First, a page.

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Jurisdictional Issue In Government Employee's Suit and IP Matter

By FindLaw Staff on June 10, 2010 | Last updated on March 21, 2019

Morris v. Office of Compliance, No. 09-6001, concerned an appeal by an officer of the United States Capitol Police under the Congressional Accountability Act arising from his termination, challenging the Board of Directors of the Office of Compliance's decision denying exceptions to an arbitrator's decision rejecting the officer's request for arbitration.  In dismissing the appeal for lack of jurisdiction, the court held that the statutes defining the right to judicial review of Board decisions make clear that only the Board's General Counsel and the respondent to an unfair labor practice complaint are authorized to obtain review in federal courts of an adverse Board decision.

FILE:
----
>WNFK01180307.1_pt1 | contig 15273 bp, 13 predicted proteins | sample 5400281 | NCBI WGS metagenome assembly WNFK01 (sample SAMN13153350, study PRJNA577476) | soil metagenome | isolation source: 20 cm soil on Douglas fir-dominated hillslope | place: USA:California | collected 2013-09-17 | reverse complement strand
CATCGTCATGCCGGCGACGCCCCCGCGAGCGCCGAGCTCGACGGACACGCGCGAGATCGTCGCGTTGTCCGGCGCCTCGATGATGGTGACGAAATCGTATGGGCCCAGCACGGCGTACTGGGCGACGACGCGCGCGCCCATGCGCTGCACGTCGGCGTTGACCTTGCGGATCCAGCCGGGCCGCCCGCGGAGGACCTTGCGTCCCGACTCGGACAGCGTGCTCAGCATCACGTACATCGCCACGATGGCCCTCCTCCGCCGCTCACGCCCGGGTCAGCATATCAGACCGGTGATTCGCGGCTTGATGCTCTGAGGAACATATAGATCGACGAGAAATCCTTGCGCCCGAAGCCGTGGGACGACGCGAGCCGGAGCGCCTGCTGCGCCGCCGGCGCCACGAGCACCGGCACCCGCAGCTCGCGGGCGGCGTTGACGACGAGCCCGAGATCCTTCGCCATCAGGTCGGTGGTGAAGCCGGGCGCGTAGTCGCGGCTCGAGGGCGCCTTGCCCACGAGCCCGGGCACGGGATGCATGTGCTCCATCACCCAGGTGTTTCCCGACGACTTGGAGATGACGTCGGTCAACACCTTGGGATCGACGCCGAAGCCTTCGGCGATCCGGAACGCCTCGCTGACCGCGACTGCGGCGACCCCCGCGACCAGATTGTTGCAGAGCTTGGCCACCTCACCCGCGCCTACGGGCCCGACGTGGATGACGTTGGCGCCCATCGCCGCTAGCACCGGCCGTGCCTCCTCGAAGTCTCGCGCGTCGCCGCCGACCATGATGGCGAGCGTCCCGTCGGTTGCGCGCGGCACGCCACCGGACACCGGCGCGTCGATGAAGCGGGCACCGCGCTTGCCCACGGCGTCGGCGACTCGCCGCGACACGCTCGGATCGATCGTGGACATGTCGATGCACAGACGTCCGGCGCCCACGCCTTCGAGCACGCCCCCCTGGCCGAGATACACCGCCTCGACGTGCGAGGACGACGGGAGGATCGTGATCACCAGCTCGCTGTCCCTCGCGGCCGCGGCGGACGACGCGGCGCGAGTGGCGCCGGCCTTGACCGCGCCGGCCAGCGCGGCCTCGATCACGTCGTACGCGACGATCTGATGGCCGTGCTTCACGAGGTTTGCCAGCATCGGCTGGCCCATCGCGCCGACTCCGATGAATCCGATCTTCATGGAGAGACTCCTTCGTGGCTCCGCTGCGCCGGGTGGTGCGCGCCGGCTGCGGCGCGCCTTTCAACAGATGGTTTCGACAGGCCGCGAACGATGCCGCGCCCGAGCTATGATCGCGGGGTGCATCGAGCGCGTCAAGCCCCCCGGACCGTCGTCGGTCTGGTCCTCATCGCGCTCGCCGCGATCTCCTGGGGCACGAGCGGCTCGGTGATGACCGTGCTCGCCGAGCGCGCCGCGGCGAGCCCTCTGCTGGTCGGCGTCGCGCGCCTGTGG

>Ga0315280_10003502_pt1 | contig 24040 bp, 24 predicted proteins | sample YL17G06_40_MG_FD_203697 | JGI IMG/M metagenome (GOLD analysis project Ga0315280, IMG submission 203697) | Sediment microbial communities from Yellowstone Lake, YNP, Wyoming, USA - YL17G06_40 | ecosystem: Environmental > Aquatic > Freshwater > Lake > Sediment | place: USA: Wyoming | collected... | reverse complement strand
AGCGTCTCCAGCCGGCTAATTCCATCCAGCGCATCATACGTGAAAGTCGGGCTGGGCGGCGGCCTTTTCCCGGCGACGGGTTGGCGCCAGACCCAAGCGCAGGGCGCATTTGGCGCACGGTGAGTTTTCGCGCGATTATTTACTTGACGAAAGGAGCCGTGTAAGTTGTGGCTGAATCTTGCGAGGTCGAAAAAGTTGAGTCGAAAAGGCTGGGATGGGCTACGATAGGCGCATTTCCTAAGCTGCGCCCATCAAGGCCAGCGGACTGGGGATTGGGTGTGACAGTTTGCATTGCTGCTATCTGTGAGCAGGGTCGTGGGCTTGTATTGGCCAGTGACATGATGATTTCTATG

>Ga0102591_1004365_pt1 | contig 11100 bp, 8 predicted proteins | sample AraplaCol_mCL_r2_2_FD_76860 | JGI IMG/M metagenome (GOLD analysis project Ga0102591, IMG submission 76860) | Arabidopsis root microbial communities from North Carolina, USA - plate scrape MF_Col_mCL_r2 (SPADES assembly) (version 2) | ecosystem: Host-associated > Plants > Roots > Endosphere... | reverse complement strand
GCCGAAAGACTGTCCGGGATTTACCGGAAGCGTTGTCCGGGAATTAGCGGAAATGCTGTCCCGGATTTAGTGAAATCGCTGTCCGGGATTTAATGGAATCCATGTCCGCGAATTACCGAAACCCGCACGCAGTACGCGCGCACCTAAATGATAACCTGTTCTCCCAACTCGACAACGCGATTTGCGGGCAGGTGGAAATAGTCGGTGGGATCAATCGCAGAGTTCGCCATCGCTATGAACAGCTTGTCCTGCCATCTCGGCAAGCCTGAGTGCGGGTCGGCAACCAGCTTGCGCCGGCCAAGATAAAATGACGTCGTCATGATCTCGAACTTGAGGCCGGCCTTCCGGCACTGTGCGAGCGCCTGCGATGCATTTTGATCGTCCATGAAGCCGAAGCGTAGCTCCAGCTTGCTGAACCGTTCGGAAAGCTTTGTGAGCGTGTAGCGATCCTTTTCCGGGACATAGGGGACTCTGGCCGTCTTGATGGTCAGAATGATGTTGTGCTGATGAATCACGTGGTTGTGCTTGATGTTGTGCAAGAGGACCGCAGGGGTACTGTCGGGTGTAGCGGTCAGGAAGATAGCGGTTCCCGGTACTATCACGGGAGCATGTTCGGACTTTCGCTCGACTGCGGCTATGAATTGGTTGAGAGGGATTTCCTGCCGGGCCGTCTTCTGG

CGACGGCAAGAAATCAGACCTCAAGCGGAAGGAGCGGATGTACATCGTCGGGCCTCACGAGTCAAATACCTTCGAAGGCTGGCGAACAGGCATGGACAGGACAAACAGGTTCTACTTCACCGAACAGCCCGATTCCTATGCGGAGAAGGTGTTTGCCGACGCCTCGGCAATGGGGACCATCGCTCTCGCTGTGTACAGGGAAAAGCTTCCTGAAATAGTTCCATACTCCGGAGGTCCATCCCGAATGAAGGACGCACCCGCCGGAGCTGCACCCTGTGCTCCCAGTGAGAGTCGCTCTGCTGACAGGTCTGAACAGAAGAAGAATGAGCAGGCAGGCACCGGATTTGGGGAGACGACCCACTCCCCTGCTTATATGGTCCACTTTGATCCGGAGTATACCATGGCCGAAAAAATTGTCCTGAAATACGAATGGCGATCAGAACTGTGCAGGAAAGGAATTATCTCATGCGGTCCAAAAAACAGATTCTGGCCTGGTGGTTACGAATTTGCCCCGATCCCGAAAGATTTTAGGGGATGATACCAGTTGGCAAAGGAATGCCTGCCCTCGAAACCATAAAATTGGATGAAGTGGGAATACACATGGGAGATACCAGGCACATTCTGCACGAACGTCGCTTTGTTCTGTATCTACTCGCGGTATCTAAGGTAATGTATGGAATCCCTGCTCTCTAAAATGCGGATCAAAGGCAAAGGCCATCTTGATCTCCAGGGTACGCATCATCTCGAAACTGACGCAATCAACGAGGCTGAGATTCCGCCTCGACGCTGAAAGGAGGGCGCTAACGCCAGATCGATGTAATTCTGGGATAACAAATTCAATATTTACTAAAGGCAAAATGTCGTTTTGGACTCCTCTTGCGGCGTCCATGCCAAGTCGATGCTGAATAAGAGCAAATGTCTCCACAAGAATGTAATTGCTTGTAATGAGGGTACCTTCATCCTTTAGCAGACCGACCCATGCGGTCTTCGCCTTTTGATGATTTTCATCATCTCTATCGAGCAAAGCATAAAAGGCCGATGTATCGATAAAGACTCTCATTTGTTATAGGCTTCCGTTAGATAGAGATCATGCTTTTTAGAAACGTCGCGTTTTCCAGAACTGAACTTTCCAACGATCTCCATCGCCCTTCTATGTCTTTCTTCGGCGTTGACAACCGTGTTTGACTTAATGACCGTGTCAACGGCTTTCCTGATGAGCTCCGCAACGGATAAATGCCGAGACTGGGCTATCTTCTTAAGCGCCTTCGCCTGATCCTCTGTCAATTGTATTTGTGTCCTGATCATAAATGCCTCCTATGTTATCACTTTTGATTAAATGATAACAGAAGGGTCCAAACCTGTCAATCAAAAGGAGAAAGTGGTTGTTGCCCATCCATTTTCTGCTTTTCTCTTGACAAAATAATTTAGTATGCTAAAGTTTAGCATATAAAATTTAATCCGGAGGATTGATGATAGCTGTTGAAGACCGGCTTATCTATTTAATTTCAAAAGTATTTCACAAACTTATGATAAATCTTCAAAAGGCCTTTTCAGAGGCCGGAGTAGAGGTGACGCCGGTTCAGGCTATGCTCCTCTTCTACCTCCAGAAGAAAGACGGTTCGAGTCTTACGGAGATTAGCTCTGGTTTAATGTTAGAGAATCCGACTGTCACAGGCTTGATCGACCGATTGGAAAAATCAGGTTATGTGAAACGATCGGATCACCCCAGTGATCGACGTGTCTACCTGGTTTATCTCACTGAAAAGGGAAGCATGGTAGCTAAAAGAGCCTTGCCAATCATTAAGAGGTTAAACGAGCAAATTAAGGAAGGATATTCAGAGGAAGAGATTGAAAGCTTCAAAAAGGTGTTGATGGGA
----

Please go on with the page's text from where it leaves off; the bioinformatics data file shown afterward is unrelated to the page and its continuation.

Pequignot v. Solo Cup Co., No. 09-1547, concerned a licensed patent attorney's qui tam action under 35 U.S.C. section 292 alleging that defendant had falsely marked its products with expired patent numbers for the purpose of deceiving the public.  

In affirming in part, the court held that the grant of summary judgment of no liability in favor of defendant was proper as false marking, combined with knowledge of the falsity, merely creates a rebuttable presumption of intent to deceive the public, and here, defendant provided credible evidence that its purpose was not to deceive the public with either the expired patent markings or the "may be covered" language, and plaintiff raised no genuine issue of material fact showing otherwise.  However, the court vacated in part district court's determination on the meaning of the word "offense," in holding that defendant could have committed at most three offenses was in error as Forest Group, 590 F.3d 1295 holds that every false marked product constitutes an "offense" under section 292.  

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